Columnists/Reporters Lyn Jensen Reporter Richard Foss Restaurant Reviewer Andrea Serna Arts Writer Melina Paris Staff Reporter Send Calendar Items to: Photographers Terelle Jerricks, Steven Guzman, Benjamin Garcia, Raphael Richardson Contributors Leslie Belt, Hunter Chase, Dennis J. Freeman, Mark L. Friedman, Supervisor Janice Hahn, Ari LeVaux, Greggory Moore, Gretchen Williams

Target’s outage was reportedly an accident and not a cyberattack, but it is a cautionary tale in an age of growing automation and dependence on fallible, hackable computer systems. We would be fools to put our ports, the engines of our economy, in this same vulnerable position. More terminals, both at our local ports and across the country, are moving towards full automation. That means driverless trucks, cranes without operators, and 45-foot tall robotic cargo carriers that can move on their own around the terminal. This technology is hailed as a huge advancement in efficiency but we should worry about what will happen when it becomes the target of cyberwarfare. We don’t have to wait to find out. In 2017, the Maersk shipping company and their subsidiary APM Terminals were hit by a computer virus called NotPetya. Their entire worldwide system — computers, phones, even automated gates — went down and forced port workers to use pen and paper to process cargo. Every APM Terminal suffered long truck lines and shipping delays, but none more than APM’s fully automated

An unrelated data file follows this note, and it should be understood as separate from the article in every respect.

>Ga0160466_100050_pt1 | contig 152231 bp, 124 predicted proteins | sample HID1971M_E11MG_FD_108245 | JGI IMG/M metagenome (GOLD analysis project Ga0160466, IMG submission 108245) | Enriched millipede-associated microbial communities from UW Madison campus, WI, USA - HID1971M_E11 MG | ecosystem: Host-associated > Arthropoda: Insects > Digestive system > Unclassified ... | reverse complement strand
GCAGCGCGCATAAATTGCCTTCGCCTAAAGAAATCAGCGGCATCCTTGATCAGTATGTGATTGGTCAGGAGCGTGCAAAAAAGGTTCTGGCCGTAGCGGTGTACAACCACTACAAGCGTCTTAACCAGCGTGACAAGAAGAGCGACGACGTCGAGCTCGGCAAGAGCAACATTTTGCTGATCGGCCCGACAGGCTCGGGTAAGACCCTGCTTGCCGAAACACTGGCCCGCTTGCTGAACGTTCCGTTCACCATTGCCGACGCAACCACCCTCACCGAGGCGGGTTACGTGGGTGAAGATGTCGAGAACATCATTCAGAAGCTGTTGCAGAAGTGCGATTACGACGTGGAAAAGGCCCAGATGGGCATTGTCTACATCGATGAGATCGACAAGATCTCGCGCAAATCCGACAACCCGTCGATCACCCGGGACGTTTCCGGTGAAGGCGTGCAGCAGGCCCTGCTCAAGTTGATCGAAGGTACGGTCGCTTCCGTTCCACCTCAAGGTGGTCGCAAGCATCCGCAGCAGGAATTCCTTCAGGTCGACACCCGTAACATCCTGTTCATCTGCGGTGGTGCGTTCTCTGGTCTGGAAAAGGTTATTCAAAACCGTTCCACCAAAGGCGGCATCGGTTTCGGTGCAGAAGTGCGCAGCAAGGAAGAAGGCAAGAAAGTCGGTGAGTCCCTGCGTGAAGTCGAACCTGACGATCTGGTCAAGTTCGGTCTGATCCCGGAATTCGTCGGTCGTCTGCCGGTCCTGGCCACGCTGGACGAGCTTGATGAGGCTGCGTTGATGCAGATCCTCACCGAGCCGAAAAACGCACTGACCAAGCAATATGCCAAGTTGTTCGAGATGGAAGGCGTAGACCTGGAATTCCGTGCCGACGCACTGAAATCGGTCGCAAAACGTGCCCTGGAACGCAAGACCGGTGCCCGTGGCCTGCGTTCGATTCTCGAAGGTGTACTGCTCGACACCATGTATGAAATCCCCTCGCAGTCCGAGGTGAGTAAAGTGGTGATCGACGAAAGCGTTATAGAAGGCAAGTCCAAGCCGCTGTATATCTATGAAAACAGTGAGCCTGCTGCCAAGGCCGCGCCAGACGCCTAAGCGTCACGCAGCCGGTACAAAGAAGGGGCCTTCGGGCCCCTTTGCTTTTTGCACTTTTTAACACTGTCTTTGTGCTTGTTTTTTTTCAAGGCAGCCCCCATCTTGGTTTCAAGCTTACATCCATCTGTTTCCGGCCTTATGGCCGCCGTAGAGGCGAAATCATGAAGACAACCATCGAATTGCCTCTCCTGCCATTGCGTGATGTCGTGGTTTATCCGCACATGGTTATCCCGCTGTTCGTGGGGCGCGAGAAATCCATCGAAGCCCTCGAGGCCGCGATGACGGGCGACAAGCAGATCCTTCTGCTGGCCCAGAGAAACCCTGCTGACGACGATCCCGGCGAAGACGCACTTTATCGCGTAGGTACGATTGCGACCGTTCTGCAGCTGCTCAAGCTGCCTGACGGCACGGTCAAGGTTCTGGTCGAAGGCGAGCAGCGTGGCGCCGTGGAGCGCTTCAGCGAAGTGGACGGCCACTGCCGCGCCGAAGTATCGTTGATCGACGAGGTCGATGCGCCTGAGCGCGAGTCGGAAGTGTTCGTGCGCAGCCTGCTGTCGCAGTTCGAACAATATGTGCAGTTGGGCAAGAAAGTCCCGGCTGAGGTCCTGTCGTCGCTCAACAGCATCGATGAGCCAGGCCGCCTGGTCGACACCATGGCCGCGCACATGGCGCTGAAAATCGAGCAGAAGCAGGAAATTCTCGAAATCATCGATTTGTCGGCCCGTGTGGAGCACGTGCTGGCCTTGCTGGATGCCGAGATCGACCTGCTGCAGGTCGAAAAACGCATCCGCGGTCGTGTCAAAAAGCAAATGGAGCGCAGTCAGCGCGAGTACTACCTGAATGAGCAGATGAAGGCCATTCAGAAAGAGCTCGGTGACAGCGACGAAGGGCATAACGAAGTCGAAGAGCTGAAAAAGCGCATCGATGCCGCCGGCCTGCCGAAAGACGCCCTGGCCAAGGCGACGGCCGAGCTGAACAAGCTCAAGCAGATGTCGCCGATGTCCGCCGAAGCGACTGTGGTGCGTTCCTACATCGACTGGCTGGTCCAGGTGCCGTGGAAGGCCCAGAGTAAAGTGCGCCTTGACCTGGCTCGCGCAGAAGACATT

Cartoonists Andy Singer, Jan Sorensen, Matt Wuerker Design/Production Suzanne Matsumiya, Brenda Lopez Editorial Interns David Bellhouse, Steven Guzman, Pratyush Shukla Display advertising (310) 519-1442 Classifieds (310) 519-1016 Fax: (310) 832-1000 Random Lengths News office is located at 1300 S. Pacific Ave.,